How the built environment of the security state reflects the anxieties of the modern age.
All that is known about this photo for sure is that it was taken after 1986. The Headquarters Building for the National Security Agency is the one in the back, a modest nine-story structure that resembles an anonymous apartment complex. It was completed in 1963; the lower, mall-shaped building, Operations Building 1, predates it by a decade. The more prominent towers—a pair of blue-black boxes, Operations 2A and 2B, clad in copper to block electromagnetic signals, like a Faraday cage—were finished in 1986.
That much is knowable thanks to a 2012 document published by the NSA for its 60th anniversary. The agency itself would not confirm when the buildings had been finished (or if they even were), according to Jack Self, a writer for the U.K. magazine Dezeen who dug into the history of the NSA campus a couple years back, revealing the unlikely architects behind the structures.
Mirrored and forbidding, the NSA campus stands as a fortress surrounded by a moat of parking. The public knows almost nothing about what happens inside: As Self writes, “the authorised information available on the building could practically be published in a single tweet.”
The NSA dominated headlines this week after The Intercept published agency documents on June 5 that detailed Russian efforts to hack the 2016 election. An hour after the story went live, the FBI arrested Reality Winner, an intelligence contractor and the alleged source of the leaked report. Winner, who may be released on bond on Thursday, is expected to plead not guilty to charges of “removing classified material from a government facility and mailing it to a news outlet.”
Photos of Winner, a 25-year-old woman who lives in Augusta, Georgia, are circulating widely. So is the official photo of the NSA campus in Fort Meade, Maryland—one of the most striking architectural images of the moment. It is a reminder that the built environment of the security state has taken dark turns over the last 30 years.
There is a through-line from the federal government’s most secretive and ominous buildings to its most noble and idealistic ones. The NSA’s Operations 2A and 2B buildings were designed by Eggers and Higgins, a New York architecture firm named after Otto Eggers and Daniel Higgins—the architects who completed the National Gallery of Art and the Thomas Jefferson Memorial. (The firm has since changed names through mergers and acquisitions. Eggers and Higgins were longtime associates of John Russell Pope, the original designer of these classical projects; Pope died before they were constructed.)
The NSA headquarters building is as compelling as it is unsettling—much like the J. Edgar Hoover Building, the headquarters for the FBI. The hundreds of cars parked around the building stand in for the thousands of intelligence workers inside—the serfs of the deep state, as it were. The photo anonymizes them: It’s not possible to make out the make or model of most of the vehicles, much less any information about the lives of the employees who drive them. Dots of colors of vehicles reflected in the mirrored building envelope betray nothing about what happens inside. Fort Meade looks like it might be the end of the earth, an exurb you never hope to have reason to visit. Like the FBI Building, the NSA headquarters is a metaphor for the agency it hosts.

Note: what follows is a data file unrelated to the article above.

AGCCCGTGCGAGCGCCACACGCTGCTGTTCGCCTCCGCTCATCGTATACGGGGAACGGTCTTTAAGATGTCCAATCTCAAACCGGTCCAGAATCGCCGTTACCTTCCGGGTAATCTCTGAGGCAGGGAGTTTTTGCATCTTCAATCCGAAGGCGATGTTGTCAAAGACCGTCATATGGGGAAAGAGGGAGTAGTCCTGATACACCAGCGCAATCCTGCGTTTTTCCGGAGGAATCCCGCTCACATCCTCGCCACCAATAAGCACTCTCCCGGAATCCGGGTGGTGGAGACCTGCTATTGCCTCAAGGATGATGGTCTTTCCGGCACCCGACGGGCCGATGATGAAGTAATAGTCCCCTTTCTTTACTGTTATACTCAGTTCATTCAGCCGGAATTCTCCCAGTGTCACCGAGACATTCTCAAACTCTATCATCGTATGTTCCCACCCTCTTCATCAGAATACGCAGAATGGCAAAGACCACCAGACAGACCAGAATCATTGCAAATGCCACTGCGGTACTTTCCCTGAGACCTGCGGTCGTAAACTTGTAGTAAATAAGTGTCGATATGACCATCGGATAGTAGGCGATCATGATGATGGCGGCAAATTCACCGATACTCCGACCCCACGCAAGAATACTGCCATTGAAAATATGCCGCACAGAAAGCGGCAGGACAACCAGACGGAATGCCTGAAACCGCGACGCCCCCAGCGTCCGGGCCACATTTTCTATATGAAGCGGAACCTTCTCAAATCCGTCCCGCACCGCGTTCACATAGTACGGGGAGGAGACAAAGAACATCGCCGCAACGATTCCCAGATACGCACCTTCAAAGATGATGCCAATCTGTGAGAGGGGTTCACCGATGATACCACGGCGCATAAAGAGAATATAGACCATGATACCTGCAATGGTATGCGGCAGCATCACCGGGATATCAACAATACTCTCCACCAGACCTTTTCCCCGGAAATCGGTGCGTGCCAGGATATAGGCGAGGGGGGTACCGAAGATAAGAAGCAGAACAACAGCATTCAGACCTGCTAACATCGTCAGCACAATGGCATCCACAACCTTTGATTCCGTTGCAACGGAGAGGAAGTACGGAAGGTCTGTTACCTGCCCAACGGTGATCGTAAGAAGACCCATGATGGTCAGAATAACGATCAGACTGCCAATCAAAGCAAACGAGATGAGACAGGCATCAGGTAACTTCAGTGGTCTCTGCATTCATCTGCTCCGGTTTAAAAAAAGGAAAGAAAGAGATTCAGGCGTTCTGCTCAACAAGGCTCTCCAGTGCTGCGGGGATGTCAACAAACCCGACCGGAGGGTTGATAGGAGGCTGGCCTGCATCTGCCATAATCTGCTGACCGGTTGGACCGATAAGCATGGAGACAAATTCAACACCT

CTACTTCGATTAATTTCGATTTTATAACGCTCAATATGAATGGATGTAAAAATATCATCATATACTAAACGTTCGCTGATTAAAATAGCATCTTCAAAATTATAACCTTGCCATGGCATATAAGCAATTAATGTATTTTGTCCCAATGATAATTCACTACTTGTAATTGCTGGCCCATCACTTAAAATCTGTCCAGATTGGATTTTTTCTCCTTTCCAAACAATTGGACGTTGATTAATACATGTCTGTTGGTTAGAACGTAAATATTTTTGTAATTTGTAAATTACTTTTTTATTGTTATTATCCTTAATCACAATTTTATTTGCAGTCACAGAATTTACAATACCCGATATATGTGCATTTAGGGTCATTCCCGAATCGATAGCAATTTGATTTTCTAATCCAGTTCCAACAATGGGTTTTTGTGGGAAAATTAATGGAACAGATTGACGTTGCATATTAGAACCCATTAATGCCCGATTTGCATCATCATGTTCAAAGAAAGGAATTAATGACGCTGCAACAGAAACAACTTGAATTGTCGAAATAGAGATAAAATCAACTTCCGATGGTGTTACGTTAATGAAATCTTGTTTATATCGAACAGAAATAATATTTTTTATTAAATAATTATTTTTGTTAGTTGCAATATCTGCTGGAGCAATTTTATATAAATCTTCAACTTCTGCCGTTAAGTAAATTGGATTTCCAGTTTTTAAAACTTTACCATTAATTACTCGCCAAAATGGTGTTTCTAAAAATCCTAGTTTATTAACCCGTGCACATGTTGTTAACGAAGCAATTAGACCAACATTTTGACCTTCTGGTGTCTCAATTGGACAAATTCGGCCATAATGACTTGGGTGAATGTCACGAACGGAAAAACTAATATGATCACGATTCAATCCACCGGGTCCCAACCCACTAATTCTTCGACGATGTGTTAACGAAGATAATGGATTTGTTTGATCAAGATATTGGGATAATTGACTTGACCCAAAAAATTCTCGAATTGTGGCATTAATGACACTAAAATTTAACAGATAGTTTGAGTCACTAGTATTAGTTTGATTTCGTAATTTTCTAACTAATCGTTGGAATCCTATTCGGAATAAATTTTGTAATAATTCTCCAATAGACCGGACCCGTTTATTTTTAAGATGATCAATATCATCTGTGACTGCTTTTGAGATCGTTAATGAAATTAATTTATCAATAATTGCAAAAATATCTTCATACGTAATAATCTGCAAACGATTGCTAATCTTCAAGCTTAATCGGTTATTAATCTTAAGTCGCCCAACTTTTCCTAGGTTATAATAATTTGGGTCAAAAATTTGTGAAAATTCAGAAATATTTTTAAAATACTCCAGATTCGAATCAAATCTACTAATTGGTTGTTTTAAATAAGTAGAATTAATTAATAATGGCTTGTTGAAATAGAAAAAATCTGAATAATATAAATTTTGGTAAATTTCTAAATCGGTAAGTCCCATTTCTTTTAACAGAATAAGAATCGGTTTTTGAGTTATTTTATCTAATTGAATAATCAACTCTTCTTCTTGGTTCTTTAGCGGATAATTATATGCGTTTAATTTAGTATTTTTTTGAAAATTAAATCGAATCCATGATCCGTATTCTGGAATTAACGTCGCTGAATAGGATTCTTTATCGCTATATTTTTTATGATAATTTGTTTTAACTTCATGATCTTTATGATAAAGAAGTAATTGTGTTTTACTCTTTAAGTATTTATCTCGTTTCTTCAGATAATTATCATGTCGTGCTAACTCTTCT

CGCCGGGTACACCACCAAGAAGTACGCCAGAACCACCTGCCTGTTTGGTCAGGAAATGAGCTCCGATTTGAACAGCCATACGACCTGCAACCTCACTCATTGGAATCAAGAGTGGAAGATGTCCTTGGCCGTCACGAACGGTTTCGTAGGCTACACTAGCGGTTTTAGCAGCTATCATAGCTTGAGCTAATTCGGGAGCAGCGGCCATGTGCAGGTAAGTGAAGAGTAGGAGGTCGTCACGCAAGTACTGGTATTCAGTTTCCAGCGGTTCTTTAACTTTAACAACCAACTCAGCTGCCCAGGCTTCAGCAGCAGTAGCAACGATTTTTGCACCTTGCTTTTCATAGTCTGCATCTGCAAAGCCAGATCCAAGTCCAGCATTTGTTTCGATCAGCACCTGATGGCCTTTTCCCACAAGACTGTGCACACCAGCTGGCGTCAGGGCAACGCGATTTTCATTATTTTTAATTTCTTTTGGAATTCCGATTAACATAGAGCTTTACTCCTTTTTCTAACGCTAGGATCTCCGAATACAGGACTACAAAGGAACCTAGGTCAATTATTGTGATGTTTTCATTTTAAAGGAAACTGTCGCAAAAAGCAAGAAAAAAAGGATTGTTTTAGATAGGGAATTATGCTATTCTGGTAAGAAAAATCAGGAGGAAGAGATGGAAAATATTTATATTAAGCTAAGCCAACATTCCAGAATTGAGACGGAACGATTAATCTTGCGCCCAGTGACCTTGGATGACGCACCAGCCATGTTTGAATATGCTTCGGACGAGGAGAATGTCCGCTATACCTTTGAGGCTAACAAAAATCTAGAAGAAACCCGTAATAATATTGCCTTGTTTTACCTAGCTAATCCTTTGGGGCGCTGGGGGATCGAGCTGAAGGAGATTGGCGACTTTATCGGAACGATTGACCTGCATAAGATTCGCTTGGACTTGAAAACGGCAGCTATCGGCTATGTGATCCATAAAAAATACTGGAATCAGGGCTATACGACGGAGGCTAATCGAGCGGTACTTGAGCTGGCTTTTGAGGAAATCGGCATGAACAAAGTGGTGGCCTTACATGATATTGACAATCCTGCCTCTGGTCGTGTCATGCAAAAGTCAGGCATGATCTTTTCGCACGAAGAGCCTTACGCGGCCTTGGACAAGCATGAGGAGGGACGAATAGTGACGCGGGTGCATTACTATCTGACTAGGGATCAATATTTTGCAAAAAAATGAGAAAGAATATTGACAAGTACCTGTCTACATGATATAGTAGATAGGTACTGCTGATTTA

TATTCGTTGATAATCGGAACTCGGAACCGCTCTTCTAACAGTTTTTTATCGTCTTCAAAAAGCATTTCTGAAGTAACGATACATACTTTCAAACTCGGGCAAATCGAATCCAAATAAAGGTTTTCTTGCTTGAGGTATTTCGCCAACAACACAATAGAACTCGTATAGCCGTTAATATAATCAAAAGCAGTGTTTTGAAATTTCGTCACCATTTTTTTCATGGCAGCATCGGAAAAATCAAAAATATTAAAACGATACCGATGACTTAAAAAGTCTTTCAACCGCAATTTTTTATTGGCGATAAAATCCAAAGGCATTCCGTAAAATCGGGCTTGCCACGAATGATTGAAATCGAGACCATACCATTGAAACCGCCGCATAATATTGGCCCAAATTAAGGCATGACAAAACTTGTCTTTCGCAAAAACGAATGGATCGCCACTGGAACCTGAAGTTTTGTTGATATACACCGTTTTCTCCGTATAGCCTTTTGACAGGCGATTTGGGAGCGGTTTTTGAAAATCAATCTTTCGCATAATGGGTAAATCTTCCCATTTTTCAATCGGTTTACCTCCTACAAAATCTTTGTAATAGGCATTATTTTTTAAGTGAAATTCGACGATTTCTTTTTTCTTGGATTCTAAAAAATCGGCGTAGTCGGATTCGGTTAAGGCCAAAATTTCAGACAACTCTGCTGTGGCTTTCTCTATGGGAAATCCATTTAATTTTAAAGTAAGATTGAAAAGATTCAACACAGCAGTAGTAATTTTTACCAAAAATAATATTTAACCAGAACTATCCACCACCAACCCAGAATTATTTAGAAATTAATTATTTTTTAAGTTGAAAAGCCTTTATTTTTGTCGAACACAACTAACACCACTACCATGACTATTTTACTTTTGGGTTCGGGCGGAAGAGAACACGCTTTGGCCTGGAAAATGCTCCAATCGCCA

The Bureau of Alcohol, Tobacco, Firearms and Explosives headquarters in Washington, D.C., is another piece of security architecture with a design pedigree. It was built by Moshe Safdie, who is best known for designing Expo 67 in Montreal and Crystal Bridges in Bentonville, Arkansas. Elsewhere in D.C., he designed the U.S. Institute of Peace, a building that is more frequently mentioned in connection with Safdie’s name locally than the ATF Building.
But the latter is absolutely more distinctive, especially as an example of security theater in the built environment. ATF’s headquarters, completed in 2008, was the first to abide by new security standards set forth for federal buildings after the Alfred P. Murrah Federal Building bombing in Oklahoma City in 1995. Blast-resistant glass is a defining feature, as are deep setbacks—a “landscaped demilitarized zone between the building and the street,” as critic Witold Rybczynski once put it. Much of the ATF campus is given over to pure design: Two giant arching wings form a crescent “garden wall” along the north and west sides of the building, which face out to the busy intersection of New York and Florida Avenue NW. (A grave concern, then and now: As far back as 2003, al Qaeda was pledging that “cars of death” would rain destruction down on D.C.)
A paranoid style is easy to spot in even the more sophisticated national security designs from the post–9/11 era. Consider the forthcoming U.S. Embassy in London, a $1 billion landmark designed by KieranTimberlake. While (soon-to-be former) Rep. Jason Chaffetz described the project’s glass curtain wall as “opulent looking,” his comments came during a discussion about whether Congress could rely on claims that this façade would be utterly blast proof. As my colleague Amanda Kolson Hurley explains for CNN, critics say that the embassy—which also gets its own moat—is too forbidding. The architecture of the security state is awesome: terrible in its implications, but also an almost poetic reflection of national anxiety.